Home Office questions. The administrative questions are quite interesting. For instance, is drug addiction in prison now part of the punishment? If gathering ethnic-arrest data was a modernisation, will the next phase of modernisation be to abandon ethnic-arrest data? Are we actually going to have special prisons for mental patients?
But the political answers to these questions are pitiful. A Tory pointed out that a three-person police team can't arrest anyone during busy times because it takes them all off the street for three hours. The answer from Big Lug McNulty went: "They are arresting people under legislation passed in this House by a government doing something about antisocial behaviour in the teeth of an opposition who talks tough but votes soft." Does anyone really wish to know that? And if they do, are they satisfied by hearing it? And what have they heard? If anything?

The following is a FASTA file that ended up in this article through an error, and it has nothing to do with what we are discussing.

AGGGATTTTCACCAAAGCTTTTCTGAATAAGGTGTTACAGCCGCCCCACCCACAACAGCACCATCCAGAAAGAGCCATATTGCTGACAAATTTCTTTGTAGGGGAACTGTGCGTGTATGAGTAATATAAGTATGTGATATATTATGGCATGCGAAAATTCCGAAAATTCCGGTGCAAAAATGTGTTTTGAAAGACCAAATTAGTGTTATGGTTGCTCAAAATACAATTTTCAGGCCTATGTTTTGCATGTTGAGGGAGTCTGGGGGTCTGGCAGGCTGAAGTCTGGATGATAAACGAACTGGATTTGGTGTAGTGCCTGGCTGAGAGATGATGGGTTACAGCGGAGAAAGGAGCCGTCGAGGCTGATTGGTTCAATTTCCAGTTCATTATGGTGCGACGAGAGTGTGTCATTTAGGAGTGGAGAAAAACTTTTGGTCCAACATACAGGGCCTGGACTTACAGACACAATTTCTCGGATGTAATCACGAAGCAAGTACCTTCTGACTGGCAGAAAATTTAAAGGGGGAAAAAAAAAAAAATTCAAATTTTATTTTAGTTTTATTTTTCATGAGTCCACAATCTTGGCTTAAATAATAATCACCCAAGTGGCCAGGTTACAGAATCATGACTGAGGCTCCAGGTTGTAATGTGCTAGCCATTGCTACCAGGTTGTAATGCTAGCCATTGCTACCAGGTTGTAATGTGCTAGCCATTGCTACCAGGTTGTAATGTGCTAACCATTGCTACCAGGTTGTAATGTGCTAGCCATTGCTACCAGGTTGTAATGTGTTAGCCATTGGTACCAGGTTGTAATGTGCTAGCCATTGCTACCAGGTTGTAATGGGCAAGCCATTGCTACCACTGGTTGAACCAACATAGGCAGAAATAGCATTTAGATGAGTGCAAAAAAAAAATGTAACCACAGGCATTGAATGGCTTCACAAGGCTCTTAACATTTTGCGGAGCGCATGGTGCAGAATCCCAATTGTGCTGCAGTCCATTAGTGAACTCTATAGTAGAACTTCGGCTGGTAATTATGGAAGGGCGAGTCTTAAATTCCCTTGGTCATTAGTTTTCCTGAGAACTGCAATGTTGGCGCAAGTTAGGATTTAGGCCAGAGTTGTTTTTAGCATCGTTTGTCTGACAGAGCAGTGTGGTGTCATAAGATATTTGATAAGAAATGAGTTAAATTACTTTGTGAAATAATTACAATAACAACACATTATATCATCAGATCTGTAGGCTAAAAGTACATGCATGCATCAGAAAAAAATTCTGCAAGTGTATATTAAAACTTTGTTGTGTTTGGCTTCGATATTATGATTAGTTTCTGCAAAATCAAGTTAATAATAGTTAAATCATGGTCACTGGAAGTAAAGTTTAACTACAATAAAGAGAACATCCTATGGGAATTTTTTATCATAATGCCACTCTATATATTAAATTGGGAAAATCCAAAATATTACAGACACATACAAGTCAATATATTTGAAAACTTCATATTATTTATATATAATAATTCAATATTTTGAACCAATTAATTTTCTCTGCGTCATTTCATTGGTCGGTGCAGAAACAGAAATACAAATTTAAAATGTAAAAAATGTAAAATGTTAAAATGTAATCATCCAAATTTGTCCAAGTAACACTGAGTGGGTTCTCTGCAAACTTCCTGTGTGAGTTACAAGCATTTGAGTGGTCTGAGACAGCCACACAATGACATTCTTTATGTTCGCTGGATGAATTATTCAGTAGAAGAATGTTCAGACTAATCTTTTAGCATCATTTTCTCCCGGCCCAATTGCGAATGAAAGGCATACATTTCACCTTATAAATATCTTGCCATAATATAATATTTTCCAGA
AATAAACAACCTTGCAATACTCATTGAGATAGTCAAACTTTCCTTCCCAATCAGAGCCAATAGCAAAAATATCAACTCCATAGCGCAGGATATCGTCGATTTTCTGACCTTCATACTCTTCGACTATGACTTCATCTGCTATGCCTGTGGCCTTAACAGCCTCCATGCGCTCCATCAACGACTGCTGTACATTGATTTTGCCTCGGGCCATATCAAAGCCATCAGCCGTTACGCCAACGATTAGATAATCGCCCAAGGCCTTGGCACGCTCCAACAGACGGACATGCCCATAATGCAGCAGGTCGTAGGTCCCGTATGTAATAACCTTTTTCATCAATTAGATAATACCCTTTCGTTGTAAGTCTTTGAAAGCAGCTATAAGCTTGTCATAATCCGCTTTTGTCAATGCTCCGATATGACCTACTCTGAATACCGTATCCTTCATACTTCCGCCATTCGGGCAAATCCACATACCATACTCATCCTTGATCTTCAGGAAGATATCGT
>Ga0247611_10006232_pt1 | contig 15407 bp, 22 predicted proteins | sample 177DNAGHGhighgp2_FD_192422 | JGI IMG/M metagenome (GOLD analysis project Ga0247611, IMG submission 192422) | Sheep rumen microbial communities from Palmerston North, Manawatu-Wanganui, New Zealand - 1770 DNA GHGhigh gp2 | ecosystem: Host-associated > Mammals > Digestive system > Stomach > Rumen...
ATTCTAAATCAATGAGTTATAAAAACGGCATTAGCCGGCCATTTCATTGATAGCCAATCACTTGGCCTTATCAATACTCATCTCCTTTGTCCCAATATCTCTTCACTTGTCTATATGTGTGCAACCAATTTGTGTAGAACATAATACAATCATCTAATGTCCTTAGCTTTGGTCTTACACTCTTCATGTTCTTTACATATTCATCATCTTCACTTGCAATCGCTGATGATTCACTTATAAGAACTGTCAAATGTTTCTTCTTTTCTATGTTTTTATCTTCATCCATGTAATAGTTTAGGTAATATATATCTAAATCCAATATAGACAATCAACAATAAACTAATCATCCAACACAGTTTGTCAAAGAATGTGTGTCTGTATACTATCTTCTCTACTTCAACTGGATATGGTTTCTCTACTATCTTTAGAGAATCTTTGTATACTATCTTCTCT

Vince Cable said the police officers' pay freeze was happening at a time when 80 per cent of the Home Office management received very generous bonuses notwithstanding the fact the department wasn't "fit for purpose". McNulty replies: "Just ****ing shut up, you gonk! ******! ****ing pathetic!'' But my lip-reading's not what it was.
And ministers make their stupid point about the Tories' tax news whenever they can. An opposition herbert pointed out an administrative problem: the Government is well behind on its targets for 24,000 new patrol assistants. The political answer from the Home Secretary was we wouldn't have any new police if the Tories cut £21bn from public spending. What on earth has that got to do with it?
Feeling a little unsatisfied by these exchanges, your correspondent (me, I mean) went off to watch the European Standing Committee considering EU Document No 10014/06.
It was an exercise in futility that would have delighted connoisseurs. For anyone outside the political class, everything was unintelligible. MPs were scrutinising the rate of voluntary modulation of farm payments. What is voluntary modulation? I never found out. Questions are pointless. That's not me, that's what minister Barry Gardiner said. Until the regulation is passed, "the rate of voluntary modulation won't be set" and therefore, "today may prove to be a less than satisfactory scrutiny debate". Hear, hear.Reuse content